A column for people who remember what
the world was like before there was color.....
The Bifocals Guide To The iTunes Music Store July 25th, 2003
All Mac users who have Mac OS X 10.2.1 or higher on their machines have a new toy, and what a great toy it is. You may have heard about it already because it has gotten good press coverage over the past couple of months. It is the music store that is connected to iTunes.
Users with credit cards with a US address can download songs for US$ 0.99 each. To use it you must have version 4.0 of iTunes. It is free and you can download it directly from Apple's iTunes Web page. You also have to have version 6.0 or higher of QuickTime. It is also free. Once you have both pieces of software installed, you are ready to start. The music choices are in the thousands and the music store is easy to use. Anyone with basic competence using OS X will be able to use the iTunes Music Store (also called the iTMS) within minutes.
When you open the updated version of iTunes, you see "Music Store" as one of the options available to you on the left side of the open window. (I have marked it with a red arrow). Click on the Music Store icon, and it will open up right inside of iTunes itself. Very cool!
Sample Basic iTunes Window
(Click the thumbnail to see a larger version of the image)
The iTunes Music Store Window When you open the Music Store the home page window will look something like this.
Sample Basic iTunes Home Page
I've used the color arrows to point out a few of the features. The red arrow indicates the start button that allows you to listen to 30 seconds of any song you choose. The blue arrow shows where you can enter the name of a specific artist or band that you want to find. The green arrow indicates the pull-down window that allows you to go immediately to a specific genre of music, and the orange arrows indicate the top songs and albums of the day.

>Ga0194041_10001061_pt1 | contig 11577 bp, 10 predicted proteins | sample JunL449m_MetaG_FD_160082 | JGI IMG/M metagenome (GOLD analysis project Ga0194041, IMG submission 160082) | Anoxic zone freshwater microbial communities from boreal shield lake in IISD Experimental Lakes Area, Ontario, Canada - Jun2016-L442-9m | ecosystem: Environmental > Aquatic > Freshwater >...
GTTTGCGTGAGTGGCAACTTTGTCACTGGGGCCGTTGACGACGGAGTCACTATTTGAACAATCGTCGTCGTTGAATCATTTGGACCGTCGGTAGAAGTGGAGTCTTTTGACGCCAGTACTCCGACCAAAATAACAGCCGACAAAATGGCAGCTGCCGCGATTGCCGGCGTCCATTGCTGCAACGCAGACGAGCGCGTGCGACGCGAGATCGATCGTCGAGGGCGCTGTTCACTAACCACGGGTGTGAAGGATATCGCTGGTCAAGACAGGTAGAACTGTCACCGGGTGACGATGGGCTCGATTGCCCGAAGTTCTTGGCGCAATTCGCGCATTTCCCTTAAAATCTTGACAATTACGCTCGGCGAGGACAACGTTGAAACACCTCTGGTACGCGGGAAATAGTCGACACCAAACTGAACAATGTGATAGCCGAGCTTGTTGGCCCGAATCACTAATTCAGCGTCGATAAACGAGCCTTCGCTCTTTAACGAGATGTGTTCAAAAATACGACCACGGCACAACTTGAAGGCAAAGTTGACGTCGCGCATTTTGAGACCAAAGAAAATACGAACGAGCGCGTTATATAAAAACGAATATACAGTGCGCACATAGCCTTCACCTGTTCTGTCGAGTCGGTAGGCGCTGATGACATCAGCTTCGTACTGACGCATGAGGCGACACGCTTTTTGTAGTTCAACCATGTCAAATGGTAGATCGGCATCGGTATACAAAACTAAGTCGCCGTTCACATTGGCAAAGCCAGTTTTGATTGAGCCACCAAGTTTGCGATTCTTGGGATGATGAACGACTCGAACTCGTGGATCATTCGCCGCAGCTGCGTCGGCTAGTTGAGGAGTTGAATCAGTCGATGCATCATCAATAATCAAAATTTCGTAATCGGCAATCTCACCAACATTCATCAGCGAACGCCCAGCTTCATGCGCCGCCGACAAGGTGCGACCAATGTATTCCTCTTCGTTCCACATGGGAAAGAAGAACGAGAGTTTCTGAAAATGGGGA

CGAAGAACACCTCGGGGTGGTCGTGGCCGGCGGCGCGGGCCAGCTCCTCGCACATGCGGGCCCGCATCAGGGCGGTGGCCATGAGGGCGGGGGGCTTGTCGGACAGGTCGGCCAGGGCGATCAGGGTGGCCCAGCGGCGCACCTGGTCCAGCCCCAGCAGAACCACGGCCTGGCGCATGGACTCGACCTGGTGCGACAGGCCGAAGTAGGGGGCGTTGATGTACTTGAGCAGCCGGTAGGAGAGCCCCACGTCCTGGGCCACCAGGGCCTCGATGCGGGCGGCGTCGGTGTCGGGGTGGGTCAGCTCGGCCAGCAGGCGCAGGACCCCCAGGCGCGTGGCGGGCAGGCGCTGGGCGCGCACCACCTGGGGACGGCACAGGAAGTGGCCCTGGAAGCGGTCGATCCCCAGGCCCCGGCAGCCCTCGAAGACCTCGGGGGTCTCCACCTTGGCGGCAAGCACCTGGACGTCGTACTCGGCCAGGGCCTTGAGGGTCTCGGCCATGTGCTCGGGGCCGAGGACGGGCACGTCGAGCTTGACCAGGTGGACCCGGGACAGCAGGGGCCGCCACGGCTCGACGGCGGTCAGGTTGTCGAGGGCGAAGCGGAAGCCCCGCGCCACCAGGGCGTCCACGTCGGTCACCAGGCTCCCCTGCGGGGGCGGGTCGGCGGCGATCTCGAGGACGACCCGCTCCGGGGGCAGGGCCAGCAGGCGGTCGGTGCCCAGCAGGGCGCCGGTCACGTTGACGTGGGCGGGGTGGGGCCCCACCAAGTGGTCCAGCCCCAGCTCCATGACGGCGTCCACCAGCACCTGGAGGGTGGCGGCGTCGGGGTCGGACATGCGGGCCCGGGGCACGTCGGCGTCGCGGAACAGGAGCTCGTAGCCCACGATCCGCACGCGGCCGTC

In my sample I have entered Sinatra and hit the return key. I immediately get a new window that lists every Frank Sinatra song available in the Music Store. I choose the one I think I want. I can listen to a 30 second sample of the song by clicking the play button mentioned above, or by double clicking on the song itself. To purchase the song I simply click the "Buy Song" button and follow the instructions. Obviously, the first time you make a purchase you will have to go through the registration process, including listing your credit card information. At this time, you can not use online payment options such as PayPal to purchase through iTunes.
Sample Window for Review and Purchase of Music
That's it. It really could not be any easier.
But Wait There's more!
Burn Your Purchased Music to a CD
If your Macintosh has an internal CD-RW drive or SuperDrive, you can make your own audio CDs containing the songs you get from the Music Store. When I tried this out using a standard CD-R, I was able to get about 20 songs on one CD. For step-by-step instructions open iTunes and then choose the Help menu. Type in "burn cd" in the "ask a question" field and you will find all the information you need. It's really very easy.
Share Your Purchased Music With Other Computers
If your computer is connected to any other computer over a local network and you have OS X 10.2.4 or later you can share the music in your library with up to five of those computers. If you are using Airport then you are considered to be on a local network. Here are the simple steps.